At that time the world wide web was already a good source for information and I found out about the cameras and techniques used by my photographic idols, which were mostly rangefinder cameras. I bought a Leica (M6) in January 2007 and since then use Leica rangefinder cameras, a Rolleiflex TLR from time to time, and very seldomly also a Linhoff Technica 4×5 camera. I started developing my film again after moving to Japan and still take photos almost exclusively in black and white and ob film. I like the look and the possibility to process and print on my own.
Your images seem to capture a sort of isolation, with people immersed in their technology much of the time, is there something specific you are trying to say about Tokyo culture with your work?
I think photos of Japan or Tokyo can be almost divided into three categories. The vast majority are photos taken by visitors who most often have no experience about the culture in Japan, which is considerably different than anywhere else in Asia—South Korea being close.
Another thing is that the Japanese culture is a very closed one. As a visitor, anybody is welcome to a certain degree but the Japanese will never show their true personality and will try everything to make the visitor feel welcome. Those photos show Japan from an outsider’s point of view.
The next large category is the photos by the Japanese photographers who know almost everything about their society, and they show different things in their photos. Among those, Daido Moriyama, Issei Suda or Nishimura Junku come to mind.
Finally, there is the group of foreigners who have lived a long time here in Japan, but are still outsiders to the Japanese society. I count myself in this group and we “see” things different than short time visitors but still reflect anything we seem to find interesting on our own cultural background.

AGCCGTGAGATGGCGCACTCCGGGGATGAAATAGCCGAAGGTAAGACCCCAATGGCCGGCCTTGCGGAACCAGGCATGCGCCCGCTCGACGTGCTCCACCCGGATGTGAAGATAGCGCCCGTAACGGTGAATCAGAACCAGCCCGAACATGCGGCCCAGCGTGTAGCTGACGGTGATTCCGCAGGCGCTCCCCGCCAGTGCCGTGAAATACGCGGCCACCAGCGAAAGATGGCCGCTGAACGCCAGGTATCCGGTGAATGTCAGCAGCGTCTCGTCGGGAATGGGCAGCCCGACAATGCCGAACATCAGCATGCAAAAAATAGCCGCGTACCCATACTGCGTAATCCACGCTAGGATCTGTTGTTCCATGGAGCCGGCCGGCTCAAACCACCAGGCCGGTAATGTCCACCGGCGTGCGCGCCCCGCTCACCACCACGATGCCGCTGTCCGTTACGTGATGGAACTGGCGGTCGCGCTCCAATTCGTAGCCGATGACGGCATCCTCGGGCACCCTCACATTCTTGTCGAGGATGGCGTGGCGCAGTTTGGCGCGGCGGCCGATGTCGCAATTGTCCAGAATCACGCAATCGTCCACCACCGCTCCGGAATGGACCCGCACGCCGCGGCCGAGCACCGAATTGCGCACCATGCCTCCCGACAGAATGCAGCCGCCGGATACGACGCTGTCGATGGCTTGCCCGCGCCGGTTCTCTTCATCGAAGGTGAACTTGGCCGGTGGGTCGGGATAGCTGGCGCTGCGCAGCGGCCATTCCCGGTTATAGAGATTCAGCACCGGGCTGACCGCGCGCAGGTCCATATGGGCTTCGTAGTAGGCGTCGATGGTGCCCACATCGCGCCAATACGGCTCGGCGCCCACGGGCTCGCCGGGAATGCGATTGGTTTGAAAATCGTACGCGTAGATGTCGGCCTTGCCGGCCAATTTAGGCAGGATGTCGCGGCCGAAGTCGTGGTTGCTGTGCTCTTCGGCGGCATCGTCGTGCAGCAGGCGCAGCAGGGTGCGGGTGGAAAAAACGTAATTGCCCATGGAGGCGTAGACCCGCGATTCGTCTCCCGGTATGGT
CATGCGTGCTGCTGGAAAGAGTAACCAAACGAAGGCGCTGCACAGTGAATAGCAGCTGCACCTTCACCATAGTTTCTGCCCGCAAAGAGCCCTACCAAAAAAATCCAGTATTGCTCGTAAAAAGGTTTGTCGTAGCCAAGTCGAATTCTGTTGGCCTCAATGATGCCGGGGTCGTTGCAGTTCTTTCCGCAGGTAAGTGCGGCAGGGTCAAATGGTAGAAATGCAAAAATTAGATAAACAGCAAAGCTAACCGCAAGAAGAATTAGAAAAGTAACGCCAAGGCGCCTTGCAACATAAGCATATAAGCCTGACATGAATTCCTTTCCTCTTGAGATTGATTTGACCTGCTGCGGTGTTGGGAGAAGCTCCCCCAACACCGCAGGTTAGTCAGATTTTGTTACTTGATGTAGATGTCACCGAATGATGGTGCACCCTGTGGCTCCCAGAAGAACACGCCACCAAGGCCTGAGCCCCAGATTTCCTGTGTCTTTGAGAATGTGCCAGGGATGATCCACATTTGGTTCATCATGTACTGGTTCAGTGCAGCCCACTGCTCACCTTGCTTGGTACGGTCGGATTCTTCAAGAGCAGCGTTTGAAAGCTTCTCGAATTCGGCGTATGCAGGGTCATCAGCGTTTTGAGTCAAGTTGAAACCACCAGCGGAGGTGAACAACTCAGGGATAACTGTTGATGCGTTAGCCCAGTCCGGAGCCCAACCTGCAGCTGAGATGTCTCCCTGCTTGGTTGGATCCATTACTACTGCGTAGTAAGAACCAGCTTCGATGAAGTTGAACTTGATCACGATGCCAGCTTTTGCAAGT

Tokyo life is based on a balance between hard and long working hours and very short periods of relaxation, during which most people try to enjoy as much as possible and rest their mind. Technology is an important factor to do so, and so is the desire for having some privacy also during this time. This large contrast between work duty and relaxing time makes for huge differences in how people react at different times of the day. This is what I find interesting and try to photograph.
What’s your creative process?
I really don’t have a creative process, but rather some personal rules. The first one is to carry a camera whenever possible and take photos as soon as there is a possibility, and something interesting. I almost never take more than one camera, one lens, and a roll or two of black and white film.
I also almost never go out with the aim of taking photos, but instead go somewhere for some reason and if I see something interesting then I photograph it. While photographing I try to respect the people’s private sphere and keep my role of an observer. The Japanese call it “snap” (abbreviation a snapshot) and I like that type of photography best. I develop and scan my films and then look for interesting frames. I don’t crop anything or do any post-processing. Therefore the amount of “keepers” are very small.
Gabor Samjeske: Flickr